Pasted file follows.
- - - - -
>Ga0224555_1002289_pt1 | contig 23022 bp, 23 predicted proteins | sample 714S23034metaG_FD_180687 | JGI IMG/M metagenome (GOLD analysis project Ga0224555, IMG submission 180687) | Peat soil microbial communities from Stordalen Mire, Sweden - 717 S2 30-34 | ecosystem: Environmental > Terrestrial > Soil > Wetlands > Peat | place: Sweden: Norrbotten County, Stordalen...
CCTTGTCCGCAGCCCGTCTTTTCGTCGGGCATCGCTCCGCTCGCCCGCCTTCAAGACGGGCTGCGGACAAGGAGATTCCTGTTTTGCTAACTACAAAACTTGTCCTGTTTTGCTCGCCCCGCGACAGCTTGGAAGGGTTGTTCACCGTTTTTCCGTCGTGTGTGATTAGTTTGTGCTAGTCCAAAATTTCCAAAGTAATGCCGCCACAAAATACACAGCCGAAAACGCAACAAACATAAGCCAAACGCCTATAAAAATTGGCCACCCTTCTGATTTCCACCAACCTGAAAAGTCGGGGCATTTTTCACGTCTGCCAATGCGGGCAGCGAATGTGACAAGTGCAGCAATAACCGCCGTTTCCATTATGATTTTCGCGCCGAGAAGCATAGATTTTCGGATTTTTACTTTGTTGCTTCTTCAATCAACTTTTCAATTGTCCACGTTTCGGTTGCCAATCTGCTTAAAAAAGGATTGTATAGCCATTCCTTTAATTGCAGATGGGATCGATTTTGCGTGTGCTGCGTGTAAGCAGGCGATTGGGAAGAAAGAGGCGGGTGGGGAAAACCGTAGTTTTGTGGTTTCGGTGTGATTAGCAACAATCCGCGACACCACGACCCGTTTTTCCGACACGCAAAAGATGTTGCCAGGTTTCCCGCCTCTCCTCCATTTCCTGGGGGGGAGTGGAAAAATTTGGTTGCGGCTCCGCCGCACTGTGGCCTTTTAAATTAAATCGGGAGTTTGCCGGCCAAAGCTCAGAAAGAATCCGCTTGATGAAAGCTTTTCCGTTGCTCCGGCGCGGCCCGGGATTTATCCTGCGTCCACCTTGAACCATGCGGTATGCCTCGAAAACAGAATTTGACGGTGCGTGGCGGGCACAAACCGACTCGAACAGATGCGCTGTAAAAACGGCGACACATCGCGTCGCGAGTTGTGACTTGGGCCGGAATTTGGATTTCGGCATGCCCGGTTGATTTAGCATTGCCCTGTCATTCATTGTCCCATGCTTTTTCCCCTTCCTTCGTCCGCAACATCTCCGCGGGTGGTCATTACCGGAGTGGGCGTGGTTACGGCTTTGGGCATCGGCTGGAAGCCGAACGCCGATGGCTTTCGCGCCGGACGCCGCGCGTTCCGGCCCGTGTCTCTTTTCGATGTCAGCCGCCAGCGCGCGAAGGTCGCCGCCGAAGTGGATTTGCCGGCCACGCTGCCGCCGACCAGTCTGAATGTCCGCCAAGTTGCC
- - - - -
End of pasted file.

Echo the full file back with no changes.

>Ga0224555_1002289_pt1 | contig 23022 bp, 23 predicted proteins | sample 714S23034metaG_FD_180687 | JGI IMG/M metagenome (GOLD analysis project Ga0224555, IMG submission 180687) | Peat soil microbial communities from Stordalen Mire, Sweden - 717 S2 30-34 | ecosystem: Environmental > Terrestrial > Soil > Wetlands > Peat | place: Sweden: Norrbotten County, Stordalen...
CCTTGTCCGCAGCCCGTCTTTTCGTCGGGCATCGCTCCGCTCGCCCGCCTTCAAGACGGGCTGCGGACAAGGAGATTCCTGTTTTGCTAACTACAAAACTTGTCCTGTTTTGCTCGCCCCGCGACAGCTTGGAAGGGTTGTTCACCGTTTTTCCGTCGTGTGTGATTAGTTTGTGCTAGTCCAAAATTTCCAAAGTAATGCCGCCACAAAATACACAGCCGAAAACGCAACAAACATAAGCCAAACGCCTATAAAAATTGGCCACCCTTCTGATTTCCACCAACCTGAAAAGTCGGGGCATTTTTCACGTCTGCCAATGCGGGCAGCGAATGTGACAAGTGCAGCAATAACCGCCGTTTCCATTATGATTTTCGCGCCGAGAAGCATAGATTTTCGGATTTTTACTTTGTTGCTTCTTCAATCAACTTTTCAATTGTCCACGTTTCGGTTGCCAATCTGCTTAAAAAAGGATTGTATAGCCATTCCTTTAATTGCAGATGGGATCGATTTTGCGTGTGCTGCGTGTAAGCAGGCGATTGGGAAGAAAGAGGCGGGTGGGGAAAACCGTAGTTTTGTGGTTTCGGTGTGATTAGCAACAATCCGCGACACCACGACCCGTTTTTCCGACACGCAAAAGATGTTGCCAGGTTTCCCGCCTCTCCTCCATTTCCTGGGGGGGAGTGGAAAAATTTGGTTGCGGCTCCGCCGCACTGTGGCCTTTTAAATTAAATCGGGAGTTTGCCGGCCAAAGCTCAGAAAGAATCCGCTTGATGAAAGCTTTTCCGTTGCTCCGGCGCGGCCCGGGATTTATCCTGCGTCCACCTTGAACCATGCGGTATGCCTCGAAAACAGAATTTGACGGTGCGTGGCGGGCACAAACCGACTCGAACAGATGCGCTGTAAAAACGGCGACACATCGCGTCGCGAGTTGTGACTTGGGCCGGAATTTGGATTTCGGCATGCCCGGTTGATTTAGCATTGCCCTGTCATTCATTGTCCCATGCTTTTTCCCCTTCCTTCGTCCGCAACATCTCCGCGGGTGGTCATTACCGGAGTGGGCGTGGTTACGGCTTTGGGCATCGGCTGGAAGCCGAACGCCGATGGCTTTCGCGCCGGACGCCGCGCGTTCCGGCCCGTGTCTCTTTTCGATGTCAGCCGCCAGCGCGCGAAGGTCGCCGCCGAAGTGGATTTGCCGGCCACGCTGCCGCCGACCAGTCTGAATGTCCGCCAAGTTGCC